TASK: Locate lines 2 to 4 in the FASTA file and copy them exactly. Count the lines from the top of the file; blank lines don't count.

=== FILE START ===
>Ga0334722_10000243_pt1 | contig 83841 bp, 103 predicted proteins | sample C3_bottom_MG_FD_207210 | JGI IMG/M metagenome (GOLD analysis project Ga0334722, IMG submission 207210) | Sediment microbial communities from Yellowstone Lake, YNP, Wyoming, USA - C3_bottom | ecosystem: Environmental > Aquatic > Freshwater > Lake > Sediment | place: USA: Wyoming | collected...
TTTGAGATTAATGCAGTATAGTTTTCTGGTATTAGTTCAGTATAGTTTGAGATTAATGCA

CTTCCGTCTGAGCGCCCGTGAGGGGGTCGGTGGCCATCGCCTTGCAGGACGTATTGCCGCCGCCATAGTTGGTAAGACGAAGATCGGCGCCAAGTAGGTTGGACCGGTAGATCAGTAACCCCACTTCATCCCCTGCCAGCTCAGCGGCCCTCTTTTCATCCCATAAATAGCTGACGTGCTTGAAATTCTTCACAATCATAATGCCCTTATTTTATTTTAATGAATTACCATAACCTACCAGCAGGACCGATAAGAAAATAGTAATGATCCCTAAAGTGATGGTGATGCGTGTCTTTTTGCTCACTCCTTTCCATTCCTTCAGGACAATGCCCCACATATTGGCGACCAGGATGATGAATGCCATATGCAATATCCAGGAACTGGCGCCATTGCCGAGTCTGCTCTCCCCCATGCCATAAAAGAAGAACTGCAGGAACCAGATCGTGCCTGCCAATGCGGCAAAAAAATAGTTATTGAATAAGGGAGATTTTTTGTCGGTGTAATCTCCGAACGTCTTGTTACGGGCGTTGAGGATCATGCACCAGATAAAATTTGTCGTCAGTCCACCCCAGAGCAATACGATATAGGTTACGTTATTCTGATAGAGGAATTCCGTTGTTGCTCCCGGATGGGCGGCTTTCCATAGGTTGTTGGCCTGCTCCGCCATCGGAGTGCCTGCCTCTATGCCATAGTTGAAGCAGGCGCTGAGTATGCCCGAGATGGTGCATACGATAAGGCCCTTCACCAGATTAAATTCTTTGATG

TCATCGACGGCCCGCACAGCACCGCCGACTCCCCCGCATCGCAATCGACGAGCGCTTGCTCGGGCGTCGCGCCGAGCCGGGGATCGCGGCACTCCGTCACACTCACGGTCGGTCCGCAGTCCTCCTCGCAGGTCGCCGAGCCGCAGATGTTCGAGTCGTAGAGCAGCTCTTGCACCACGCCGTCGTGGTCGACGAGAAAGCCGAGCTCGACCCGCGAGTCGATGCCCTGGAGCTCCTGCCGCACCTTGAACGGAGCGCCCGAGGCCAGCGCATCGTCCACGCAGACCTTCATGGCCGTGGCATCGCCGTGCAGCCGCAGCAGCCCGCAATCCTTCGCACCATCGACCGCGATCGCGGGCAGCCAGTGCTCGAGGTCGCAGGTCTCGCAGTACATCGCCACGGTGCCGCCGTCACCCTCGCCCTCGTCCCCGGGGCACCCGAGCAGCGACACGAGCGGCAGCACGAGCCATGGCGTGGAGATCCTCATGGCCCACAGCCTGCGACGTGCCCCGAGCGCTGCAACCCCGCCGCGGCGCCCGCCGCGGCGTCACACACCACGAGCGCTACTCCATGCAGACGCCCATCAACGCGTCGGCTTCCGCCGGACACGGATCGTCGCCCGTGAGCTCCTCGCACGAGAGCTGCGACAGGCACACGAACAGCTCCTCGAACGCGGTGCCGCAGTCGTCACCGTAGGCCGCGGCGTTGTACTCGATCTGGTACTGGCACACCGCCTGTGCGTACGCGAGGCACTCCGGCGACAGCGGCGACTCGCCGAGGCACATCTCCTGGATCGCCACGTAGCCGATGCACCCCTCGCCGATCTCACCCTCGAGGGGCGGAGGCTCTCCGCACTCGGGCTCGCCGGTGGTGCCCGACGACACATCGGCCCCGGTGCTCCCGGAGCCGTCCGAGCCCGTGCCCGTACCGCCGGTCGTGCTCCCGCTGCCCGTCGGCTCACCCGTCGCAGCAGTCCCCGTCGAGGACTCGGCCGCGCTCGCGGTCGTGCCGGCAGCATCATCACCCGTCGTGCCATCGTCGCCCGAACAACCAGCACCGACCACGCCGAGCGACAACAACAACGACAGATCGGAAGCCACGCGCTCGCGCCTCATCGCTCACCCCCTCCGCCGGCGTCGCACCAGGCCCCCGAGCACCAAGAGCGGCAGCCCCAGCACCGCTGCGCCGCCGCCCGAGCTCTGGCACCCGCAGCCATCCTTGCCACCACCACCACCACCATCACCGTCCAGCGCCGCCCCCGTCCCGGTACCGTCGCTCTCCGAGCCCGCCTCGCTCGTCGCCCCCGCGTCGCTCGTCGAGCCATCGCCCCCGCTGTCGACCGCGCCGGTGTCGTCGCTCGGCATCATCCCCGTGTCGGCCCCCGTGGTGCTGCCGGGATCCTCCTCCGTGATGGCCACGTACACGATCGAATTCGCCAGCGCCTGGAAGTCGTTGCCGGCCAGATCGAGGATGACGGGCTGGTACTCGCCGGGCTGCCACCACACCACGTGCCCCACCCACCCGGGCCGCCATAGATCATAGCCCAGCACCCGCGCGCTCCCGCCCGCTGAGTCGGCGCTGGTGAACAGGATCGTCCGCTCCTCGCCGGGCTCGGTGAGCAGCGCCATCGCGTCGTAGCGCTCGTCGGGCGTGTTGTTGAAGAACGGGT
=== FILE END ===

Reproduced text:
TTTGAGATTAATGCAGTATAGTTTTCTGGTATTAGTTCAGTATAGTTTGAGATTAATGCA

CTTCCGTCTGAGCGCCCGTGAGGGGGTCGGTGGCCATCGCCTTGCAGGACGTATTGCCGCCGCCATAGTTGGTAAGACGAAGATCGGCGCCAAGTAGGTTGGACCGGTAGATCAGTAACCCCACTTCATCCCCTGCCAGCTCAGCGGCCCTCTTTTCATCCCATAAATAGCTGACGTGCTTGAAATTCTTCACAATCATAATGCCCTTATTTTATTTTAATGAATTACCATAACCTACCAGCAGGACCGATAAGAAAATAGTAATGATCCCTAAAGTGATGGTGATGCGTGTCTTTTTGCTCACTCCTTTCCATTCCTTCAGGACAATGCCCCACATATTGGCGACCAGGATGATGAATGCCATATGCAATATCCAGGAACTGGCGCCATTGCCGAGTCTGCTCTCCCCCATGCCATAAAAGAAGAACTGCAGGAACCAGATCGTGCCTGCCAATGCGGCAAAAAAATAGTTATTGAATAAGGGAGATTTTTTGTCGGTGTAATCTCCGAACGTCTTGTTACGGGCGTTGAGGATCATGCACCAGATAAAATTTGTCGTCAGTCCACCCCAGAGCAATACGATATAGGTTACGTTATTCTGATAGAGGAATTCCGTTGTTGCTCCCGGATGGGCGGCTTTCCATAGGTTGTTGGCCTGCTCCGCCATCGGAGTGCCTGCCTCTATGCCATAGTTGAAGCAGGCGCTGAGTATGCCCGAGATGGTGCATACGATAAGGCCCTTCACCAGATTAAATTCTTTGATG

TCATCGACGGCCCGCACAGCACCGCCGACTCCCCCGCATCGCAATCGACGAGCGCTTGCTCGGGCGTCGCGCCGAGCCGGGGATCGCGGCACTCCGTCACACTCACGGTCGGTCCGCAGTCCTCCTCGCAGGTCGCCGAGCCGCAGATGTTCGAGTCGTAGAGCAGCTCTTGCACCACGCCGTCGTGGTCGACGAGAAAGCCGAGCTCGACCCGCGAGTCGATGCCCTGGAGCTCCTGCCGCACCTTGAACGGAGCGCCCGAGGCCAGCGCATCGTCCACGCAGACCTTCATGGCCGTGGCATCGCCGTGCAGCCGCAGCAGCCCGCAATCCTTCGCACCATCGACCGCGATCGCGGGCAGCCAGTGCTCGAGGTCGCAGGTCTCGCAGTACATCGCCACGGTGCCGCCGTCACCCTCGCCCTCGTCCCCGGGGCACCCGAGCAGCGACACGAGCGGCAGCACGAGCCATGGCGTGGAGATCCTCATGGCCCACAGCCTGCGACGTGCCCCGAGCGCTGCAACCCCGCCGCGGCGCCCGCCGCGGCGTCACACACCACGAGCGCTACTCCATGCAGACGCCCATCAACGCGTCGGCTTCCGCCGGACACGGATCGTCGCCCGTGAGCTCCTCGCACGAGAGCTGCGACAGGCACACGAACAGCTCCTCGAACGCGGTGCCGCAGTCGTCACCGTAGGCCGCGGCGTTGTACTCGATCTGGTACTGGCACACCGCCTGTGCGTACGCGAGGCACTCCGGCGACAGCGGCGACTCGCCGAGGCACATCTCCTGGATCGCCACGTAGCCGATGCACCCCTCGCCGATCTCACCCTCGAGGGGCGGAGGCTCTCCGCACTCGGGCTCGCCGGTGGTGCCCGACGACACATCGGCCCCGGTGCTCCCGGAGCCGTCCGAGCCCGTGCCCGTACCGCCGGTCGTGCTCCCGCTGCCCGTCGGCTCACCCGTCGCAGCAGTCCCCGTCGAGGACTCGGCCGCGCTCGCGGTCGTGCCGGCAGCATCATCACCCGTCGTGCCATCGTCGCCCGAACAACCAGCACCGACCACGCCGAGCGACAACAACAACGACAGATCGGAAGCCACGCGCTCGCGCCTCATCGCTCACCCCCTCCGCCGGCGTCGCACCAGGCCCCCGAGCACCAAGAGCGGCAGCCCCAGCACCGCTGCGCCGCCGCCCGAGCTCTGGCACCCGCAGCCATCCTTGCCACCACCACCACCACCATCACCGTCCAGCGCCGCCCCCGTCCCGGTACCGTCGCTCTCCGAGCCCGCCTCGCTCGTCGCCCCCGCGTCGCTCGTCGAGCCATCGCCCCCGCTGTCGACCGCGCCGGTGTCGTCGCTCGGCATCATCCCCGTGTCGGCCCCCGTGGTGCTGCCGGGATCCTCCTCCGTGATGGCCACGTACACGATCGAATTCGCCAGCGCCTGGAAGTCGTTGCCGGCCAGATCGAGGATGACGGGCTGGTACTCGCCGGGCTGCCACCACACCACGTGCCCCACCCACCCGGGCCGCCATAGATCATAGCCCAGCACCCGCGCGCTCCCGCCCGCTGAGTCGGCGCTGGTGAACAGGATCGTCCGCTCCTCGCCGGGCTCGGTGAGCAGCGCCATCGCGTCGTAGCGCTCGTCGGGCGTGTTGTTGAAGAACGGGT